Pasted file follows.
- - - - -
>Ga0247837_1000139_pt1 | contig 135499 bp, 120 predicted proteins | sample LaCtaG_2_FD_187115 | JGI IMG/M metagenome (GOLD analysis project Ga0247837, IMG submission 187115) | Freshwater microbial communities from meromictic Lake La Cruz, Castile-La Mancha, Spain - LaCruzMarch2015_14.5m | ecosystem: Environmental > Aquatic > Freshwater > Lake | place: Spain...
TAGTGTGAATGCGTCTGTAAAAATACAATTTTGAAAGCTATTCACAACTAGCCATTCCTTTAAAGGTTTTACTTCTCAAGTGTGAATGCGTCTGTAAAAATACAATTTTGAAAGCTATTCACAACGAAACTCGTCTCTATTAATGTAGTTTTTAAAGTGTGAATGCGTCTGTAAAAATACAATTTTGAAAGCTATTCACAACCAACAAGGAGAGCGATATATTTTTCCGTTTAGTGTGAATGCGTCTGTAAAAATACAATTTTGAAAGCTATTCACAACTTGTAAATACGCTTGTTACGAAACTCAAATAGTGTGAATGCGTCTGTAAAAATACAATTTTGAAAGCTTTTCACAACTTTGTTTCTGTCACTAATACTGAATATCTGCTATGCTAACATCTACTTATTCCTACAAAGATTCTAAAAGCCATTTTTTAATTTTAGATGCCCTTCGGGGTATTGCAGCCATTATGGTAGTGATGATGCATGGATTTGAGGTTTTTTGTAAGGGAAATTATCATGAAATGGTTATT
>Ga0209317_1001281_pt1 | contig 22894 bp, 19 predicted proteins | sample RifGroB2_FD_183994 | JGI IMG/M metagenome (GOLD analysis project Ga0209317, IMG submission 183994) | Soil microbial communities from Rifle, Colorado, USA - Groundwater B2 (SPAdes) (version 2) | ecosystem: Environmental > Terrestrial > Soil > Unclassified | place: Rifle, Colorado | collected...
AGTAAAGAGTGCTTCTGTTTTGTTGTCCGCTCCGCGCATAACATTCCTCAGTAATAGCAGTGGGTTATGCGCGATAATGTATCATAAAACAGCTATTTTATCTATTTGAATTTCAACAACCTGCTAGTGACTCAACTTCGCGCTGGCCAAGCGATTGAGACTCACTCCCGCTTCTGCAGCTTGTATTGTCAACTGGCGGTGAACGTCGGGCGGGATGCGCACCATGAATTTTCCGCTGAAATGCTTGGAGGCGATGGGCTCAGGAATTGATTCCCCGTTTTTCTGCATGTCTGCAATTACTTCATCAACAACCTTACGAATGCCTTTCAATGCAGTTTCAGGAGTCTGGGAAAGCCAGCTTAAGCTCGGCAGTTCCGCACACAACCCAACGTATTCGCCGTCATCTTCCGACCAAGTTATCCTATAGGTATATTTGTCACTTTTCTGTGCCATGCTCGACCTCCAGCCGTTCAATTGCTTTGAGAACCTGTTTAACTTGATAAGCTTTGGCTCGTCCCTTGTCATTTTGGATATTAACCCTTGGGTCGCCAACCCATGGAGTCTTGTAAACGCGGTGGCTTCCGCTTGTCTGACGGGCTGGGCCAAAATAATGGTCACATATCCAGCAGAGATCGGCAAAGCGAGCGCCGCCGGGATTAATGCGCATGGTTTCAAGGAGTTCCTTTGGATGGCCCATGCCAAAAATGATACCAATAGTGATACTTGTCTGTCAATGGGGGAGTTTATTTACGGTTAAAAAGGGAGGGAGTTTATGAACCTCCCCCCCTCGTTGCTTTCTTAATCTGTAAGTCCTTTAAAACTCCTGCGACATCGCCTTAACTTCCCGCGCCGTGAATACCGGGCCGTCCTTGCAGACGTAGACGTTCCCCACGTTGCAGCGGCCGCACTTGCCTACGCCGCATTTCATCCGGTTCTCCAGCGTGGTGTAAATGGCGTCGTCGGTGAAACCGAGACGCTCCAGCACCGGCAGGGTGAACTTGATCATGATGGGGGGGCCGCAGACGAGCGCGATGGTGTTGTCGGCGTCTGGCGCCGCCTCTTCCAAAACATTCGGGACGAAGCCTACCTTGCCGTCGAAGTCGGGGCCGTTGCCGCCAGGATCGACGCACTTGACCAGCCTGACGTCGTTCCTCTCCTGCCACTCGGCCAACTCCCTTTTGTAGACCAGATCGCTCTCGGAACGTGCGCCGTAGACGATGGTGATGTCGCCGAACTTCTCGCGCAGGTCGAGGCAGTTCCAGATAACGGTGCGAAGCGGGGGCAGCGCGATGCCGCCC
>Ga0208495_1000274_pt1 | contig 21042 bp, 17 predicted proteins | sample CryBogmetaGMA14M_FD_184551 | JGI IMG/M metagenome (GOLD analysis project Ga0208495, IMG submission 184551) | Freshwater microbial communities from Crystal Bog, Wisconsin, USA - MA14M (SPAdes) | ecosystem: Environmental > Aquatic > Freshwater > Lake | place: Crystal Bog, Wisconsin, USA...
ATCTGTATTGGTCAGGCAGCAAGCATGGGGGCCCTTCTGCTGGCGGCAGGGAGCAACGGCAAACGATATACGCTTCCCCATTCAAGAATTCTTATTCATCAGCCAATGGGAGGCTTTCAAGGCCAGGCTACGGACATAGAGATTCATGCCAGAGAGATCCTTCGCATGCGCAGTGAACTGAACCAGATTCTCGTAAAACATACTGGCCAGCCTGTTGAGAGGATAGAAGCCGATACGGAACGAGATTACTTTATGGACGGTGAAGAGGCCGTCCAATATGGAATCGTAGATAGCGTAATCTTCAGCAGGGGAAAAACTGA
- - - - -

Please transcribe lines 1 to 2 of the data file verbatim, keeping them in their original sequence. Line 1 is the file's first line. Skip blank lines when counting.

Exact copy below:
>Ga0247837_1000139_pt1 | contig 135499 bp, 120 predicted proteins | sample LaCtaG_2_FD_187115 | JGI IMG/M metagenome (GOLD analysis project Ga0247837, IMG submission 187115) | Freshwater microbial communities from meromictic Lake La Cruz, Castile-La Mancha, Spain - LaCruzMarch2015_14.5m | ecosystem: Environmental > Aquatic > Freshwater > Lake | place: Spain...
TAGTGTGAATGCGTCTGTAAAAATACAATTTTGAAAGCTATTCACAACTAGCCATTCCTTTAAAGGTTTTACTTCTCAAGTGTGAATGCGTCTGTAAAAATACAATTTTGAAAGCTATTCACAACGAAACTCGTCTCTATTAATGTAGTTTTTAAAGTGTGAATGCGTCTGTAAAAATACAATTTTGAAAGCTATTCACAACCAACAAGGAGAGCGATATATTTTTCCGTTTAGTGTGAATGCGTCTGTAAAAATACAATTTTGAAAGCTATTCACAACTTGTAAATACGCTTGTTACGAAACTCAAATAGTGTGAATGCGTCTGTAAAAATACAATTTTGAAAGCTTTTCACAACTTTGTTTCTGTCACTAATACTGAATATCTGCTATGCTAACATCTACTTATTCCTACAAAGATTCTAAAAGCCATTTTTTAATTTTAGATGCCCTTCGGGGTATTGCAGCCATTATGGTAGTGATGATGCATGGATTTGAGGTTTTTTGTAAGGGAAATTATCATGAAATGGTTATT